Pride 2020 will also be a time to develop innovative ways to celebrate and show our support for our community and our allies. As NGLCC shared with The Advocate when shutdowns began, we are all in the business of “Keeping the LGBTQ Community Financially Strong During COVID-19”. As you, your community organizations, and your companies plan for digital Pride celebrations, take extra care to rely on the resourcefulness of America’s 1.4 million LGBT business owners and the services they can provide to make this Pride season unforgettable:
Pride Gear: Rainbow sunglasses and T-shirts with your company brand on them, table and home/office decorations for your online parties, and everything else you can dream of are available from LGBT-owned custom print shops like Brand|Pride and many more who specialize in making Pride unforgettable.
Streaming Video Service: From online dance parties and celebrity video fundraisers, to Pride conferences, webinars, and corporate group gatherings, there are LGBT-owned event and digital solution companies, like American Meetings, Inc., ready to take your digital Pride celebration to the next level. Don’t forget to also source your graphics and custom videos from certified LGBT designers eager to support your Pride event.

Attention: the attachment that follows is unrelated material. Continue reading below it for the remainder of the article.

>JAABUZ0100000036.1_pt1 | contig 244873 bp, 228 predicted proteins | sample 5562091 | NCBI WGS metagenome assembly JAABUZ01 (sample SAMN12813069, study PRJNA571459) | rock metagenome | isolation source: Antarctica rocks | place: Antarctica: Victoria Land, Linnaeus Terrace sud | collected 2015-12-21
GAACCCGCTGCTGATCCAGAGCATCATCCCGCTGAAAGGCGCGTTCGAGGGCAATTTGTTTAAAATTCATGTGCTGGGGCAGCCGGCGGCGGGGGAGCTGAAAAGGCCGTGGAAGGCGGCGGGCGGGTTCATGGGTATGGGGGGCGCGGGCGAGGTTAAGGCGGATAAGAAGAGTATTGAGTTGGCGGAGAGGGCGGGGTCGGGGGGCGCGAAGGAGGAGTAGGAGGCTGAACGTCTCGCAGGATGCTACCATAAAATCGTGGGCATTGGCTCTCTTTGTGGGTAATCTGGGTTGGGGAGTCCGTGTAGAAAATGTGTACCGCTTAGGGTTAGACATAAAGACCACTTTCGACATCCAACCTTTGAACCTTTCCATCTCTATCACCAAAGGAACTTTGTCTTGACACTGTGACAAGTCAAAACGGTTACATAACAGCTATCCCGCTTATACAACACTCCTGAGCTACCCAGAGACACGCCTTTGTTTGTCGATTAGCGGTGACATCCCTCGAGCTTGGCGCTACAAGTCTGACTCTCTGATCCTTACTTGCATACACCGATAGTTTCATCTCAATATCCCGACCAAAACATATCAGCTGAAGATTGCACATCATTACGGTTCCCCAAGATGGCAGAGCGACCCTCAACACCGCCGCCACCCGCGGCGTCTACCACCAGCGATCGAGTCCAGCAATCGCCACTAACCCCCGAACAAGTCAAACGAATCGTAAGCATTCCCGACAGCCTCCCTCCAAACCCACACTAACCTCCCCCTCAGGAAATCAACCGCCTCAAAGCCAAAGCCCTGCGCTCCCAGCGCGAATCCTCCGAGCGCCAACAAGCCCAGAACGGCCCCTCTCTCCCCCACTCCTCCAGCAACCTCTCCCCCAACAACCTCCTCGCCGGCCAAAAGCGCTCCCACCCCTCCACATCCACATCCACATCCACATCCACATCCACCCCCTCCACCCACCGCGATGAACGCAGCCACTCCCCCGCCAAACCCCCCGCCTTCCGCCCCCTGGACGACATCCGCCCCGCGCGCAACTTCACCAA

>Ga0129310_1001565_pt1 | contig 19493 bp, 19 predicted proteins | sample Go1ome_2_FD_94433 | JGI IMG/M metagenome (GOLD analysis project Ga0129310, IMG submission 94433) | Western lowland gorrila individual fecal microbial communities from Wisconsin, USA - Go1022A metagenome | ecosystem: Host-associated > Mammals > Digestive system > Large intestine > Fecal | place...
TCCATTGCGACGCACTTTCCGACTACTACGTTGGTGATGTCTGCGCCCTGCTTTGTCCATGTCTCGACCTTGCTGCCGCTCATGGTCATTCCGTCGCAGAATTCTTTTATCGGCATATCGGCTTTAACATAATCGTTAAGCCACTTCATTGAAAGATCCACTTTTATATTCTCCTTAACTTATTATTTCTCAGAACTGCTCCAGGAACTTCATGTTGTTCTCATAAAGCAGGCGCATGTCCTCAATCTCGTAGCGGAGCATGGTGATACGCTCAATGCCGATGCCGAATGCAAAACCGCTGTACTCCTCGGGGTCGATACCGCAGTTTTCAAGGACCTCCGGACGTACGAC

Snacks and Drinks: Whether you want a snack or cocktail to enjoy while watching the online celebrations, or are looking for Pride gifts and giveaways for your clients, friends, or favorite nonprofit, LGBT-owned food vendors, distilleries like Republic Restoratives, and micro-breweries are all available for personal or commercial celebrations ahead.
Best of all: Everything you needcan be sourced directly from our own community through the vast network of Certified LGBT Business Enterprise® suppliers and affiliate chambers across America. And helping LGBT Americans through this time is key to helping all Americans succeed. We can never forget that our community includes women, communities of color, people with disabilities, immigrants, veterans, and so many others with whom we must stand in solidarity for a stronger, more inclusive economy on the other side of this outbreak.